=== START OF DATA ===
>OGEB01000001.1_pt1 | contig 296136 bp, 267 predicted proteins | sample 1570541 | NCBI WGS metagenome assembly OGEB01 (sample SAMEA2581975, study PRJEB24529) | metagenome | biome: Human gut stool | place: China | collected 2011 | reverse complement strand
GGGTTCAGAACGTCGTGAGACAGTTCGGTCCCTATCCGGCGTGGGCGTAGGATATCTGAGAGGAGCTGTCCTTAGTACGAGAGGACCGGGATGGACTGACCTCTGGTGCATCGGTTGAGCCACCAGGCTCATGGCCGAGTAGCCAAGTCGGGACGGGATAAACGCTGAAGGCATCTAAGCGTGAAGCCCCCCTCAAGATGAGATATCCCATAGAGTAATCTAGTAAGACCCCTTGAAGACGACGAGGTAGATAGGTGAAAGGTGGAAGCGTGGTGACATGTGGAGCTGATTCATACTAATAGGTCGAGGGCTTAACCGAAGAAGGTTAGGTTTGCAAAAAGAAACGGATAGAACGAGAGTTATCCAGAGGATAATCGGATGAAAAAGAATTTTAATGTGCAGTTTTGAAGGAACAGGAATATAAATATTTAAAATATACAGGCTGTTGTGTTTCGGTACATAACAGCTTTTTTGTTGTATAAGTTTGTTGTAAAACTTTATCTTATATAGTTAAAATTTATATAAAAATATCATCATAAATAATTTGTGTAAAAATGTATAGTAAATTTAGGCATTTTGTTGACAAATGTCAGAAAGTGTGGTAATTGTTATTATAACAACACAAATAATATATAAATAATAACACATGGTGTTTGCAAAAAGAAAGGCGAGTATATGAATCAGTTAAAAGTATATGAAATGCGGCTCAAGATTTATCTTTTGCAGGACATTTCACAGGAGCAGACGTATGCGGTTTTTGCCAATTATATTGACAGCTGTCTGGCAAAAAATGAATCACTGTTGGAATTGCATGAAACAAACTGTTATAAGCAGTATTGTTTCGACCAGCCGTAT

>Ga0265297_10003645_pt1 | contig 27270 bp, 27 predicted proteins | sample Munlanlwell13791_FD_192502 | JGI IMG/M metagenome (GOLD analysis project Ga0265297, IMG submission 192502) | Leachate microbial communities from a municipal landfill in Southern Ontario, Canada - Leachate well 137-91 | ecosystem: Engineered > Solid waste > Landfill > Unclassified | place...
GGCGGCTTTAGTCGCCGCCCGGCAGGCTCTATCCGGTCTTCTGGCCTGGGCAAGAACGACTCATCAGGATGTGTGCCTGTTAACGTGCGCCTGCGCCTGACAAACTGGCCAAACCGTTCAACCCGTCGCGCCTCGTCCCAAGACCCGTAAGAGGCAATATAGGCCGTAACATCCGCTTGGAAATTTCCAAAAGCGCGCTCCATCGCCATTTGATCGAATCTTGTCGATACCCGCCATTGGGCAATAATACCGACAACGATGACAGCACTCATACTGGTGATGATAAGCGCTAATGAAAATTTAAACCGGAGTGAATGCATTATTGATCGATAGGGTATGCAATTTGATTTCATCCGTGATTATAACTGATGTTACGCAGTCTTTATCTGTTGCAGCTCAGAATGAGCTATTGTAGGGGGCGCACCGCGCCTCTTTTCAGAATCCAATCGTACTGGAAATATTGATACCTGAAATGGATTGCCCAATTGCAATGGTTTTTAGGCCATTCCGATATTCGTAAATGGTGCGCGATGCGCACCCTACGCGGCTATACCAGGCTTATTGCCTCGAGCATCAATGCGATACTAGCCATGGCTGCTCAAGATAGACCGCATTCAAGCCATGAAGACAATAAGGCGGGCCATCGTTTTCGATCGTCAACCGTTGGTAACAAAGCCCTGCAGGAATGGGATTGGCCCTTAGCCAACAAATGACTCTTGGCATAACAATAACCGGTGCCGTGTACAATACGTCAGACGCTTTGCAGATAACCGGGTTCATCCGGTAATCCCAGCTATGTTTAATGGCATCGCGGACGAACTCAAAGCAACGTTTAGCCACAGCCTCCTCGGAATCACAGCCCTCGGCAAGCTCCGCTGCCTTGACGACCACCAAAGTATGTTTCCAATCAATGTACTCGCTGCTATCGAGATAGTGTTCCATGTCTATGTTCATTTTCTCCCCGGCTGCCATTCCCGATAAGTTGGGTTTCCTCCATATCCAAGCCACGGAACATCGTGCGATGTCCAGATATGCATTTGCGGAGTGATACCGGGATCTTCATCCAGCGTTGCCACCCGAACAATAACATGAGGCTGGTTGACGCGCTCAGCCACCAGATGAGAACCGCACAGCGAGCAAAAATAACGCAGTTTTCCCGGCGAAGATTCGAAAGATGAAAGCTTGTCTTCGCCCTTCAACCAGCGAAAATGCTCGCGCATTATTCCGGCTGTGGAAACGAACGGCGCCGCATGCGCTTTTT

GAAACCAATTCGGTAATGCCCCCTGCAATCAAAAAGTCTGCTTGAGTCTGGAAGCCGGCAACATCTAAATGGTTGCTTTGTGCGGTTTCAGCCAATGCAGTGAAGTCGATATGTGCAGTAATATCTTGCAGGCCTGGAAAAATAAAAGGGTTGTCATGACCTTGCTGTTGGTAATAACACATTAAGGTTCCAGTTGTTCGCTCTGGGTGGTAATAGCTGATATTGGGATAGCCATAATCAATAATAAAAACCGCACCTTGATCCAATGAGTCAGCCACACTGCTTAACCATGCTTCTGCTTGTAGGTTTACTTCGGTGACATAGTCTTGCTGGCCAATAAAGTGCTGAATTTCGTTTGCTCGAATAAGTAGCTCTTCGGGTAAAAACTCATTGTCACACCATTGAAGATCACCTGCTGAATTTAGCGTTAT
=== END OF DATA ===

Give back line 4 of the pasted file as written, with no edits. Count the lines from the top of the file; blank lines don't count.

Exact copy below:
GGCGGCTTTAGTCGCCGCCCGGCAGGCTCTATCCGGTCTTCTGGCCTGGGCAAGAACGACTCATCAGGATGTGTGCCTGTTAACGTGCGCCTGCGCCTGACAAACTGGCCAAACCGTTCAACCCGTCGCGCCTCGTCCCAAGACCCGTAAGAGGCAATATAGGCCGTAACATCCGCTTGGAAATTTCCAAAAGCGCGCTCCATCGCCATTTGATCGAATCTTGTCGATACCCGCCATTGGGCAATAATACCGACAACGATGACAGCACTCATACTGGTGATGATAAGCGCTAATGAAAATTTAAACCGGAGTGAATGCATTATTGATCGATAGGGTATGCAATTTGATTTCATCCGTGATTATAACTGATGTTACGCAGTCTTTATCTGTTGCAGCTCAGAATGAGCTATTGTAGGGGGCGCACCGCGCCTCTTTTCAGAATCCAATCGTACTGGAAATATTGATACCTGAAATGGATTGCCCAATTGCAATGGTTTTTAGGCCATTCCGATATTCGTAAATGGTGCGCGATGCGCACCCTACGCGGCTATACCAGGCTTATTGCCTCGAGCATCAATGCGATACTAGCCATGGCTGCTCAAGATAGACCGCATTCAAGCCATGAAGACAATAAGGCGGGCCATCGTTTTCGATCGTCAACCGTTGGTAACAAAGCCCTGCAGGAATGGGATTGGCCCTTAGCCAACAAATGACTCTTGGCATAACAATAACCGGTGCCGTGTACAATACGTCAGACGCTTTGCAGATAACCGGGTTCATCCGGTAATCCCAGCTATGTTTAATGGCATCGCGGACGAACTCAAAGCAACGTTTAGCCACAGCCTCCTCGGAATCACAGCCCTCGGCAAGCTCCGCTGCCTTGACGACCACCAAAGTATGTTTCCAATCAATGTACTCGCTGCTATCGAGATAGTGTTCCATGTCTATGTTCATTTTCTCCCCGGCTGCCATTCCCGATAAGTTGGGTTTCCTCCATATCCAAGCCACGGAACATCGTGCGATGTCCAGATATGCATTTGCGGAGTGATACCGGGATCTTCATCCAGCGTTGCCACCCGAACAATAACATGAGGCTGGTTGACGCGCTCAGCCACCAGATGAGAACCGCACAGCGAGCAAAAATAACGCAGTTTTCCCGGCGAAGATTCGAAAGATGAAAGCTTGTCTTCGCCCTTCAACCAGCGAAAATGCTCGCGCATTATTCCGGCTGTGGAAACGAACGGCGCCGCATGCGCTTTTT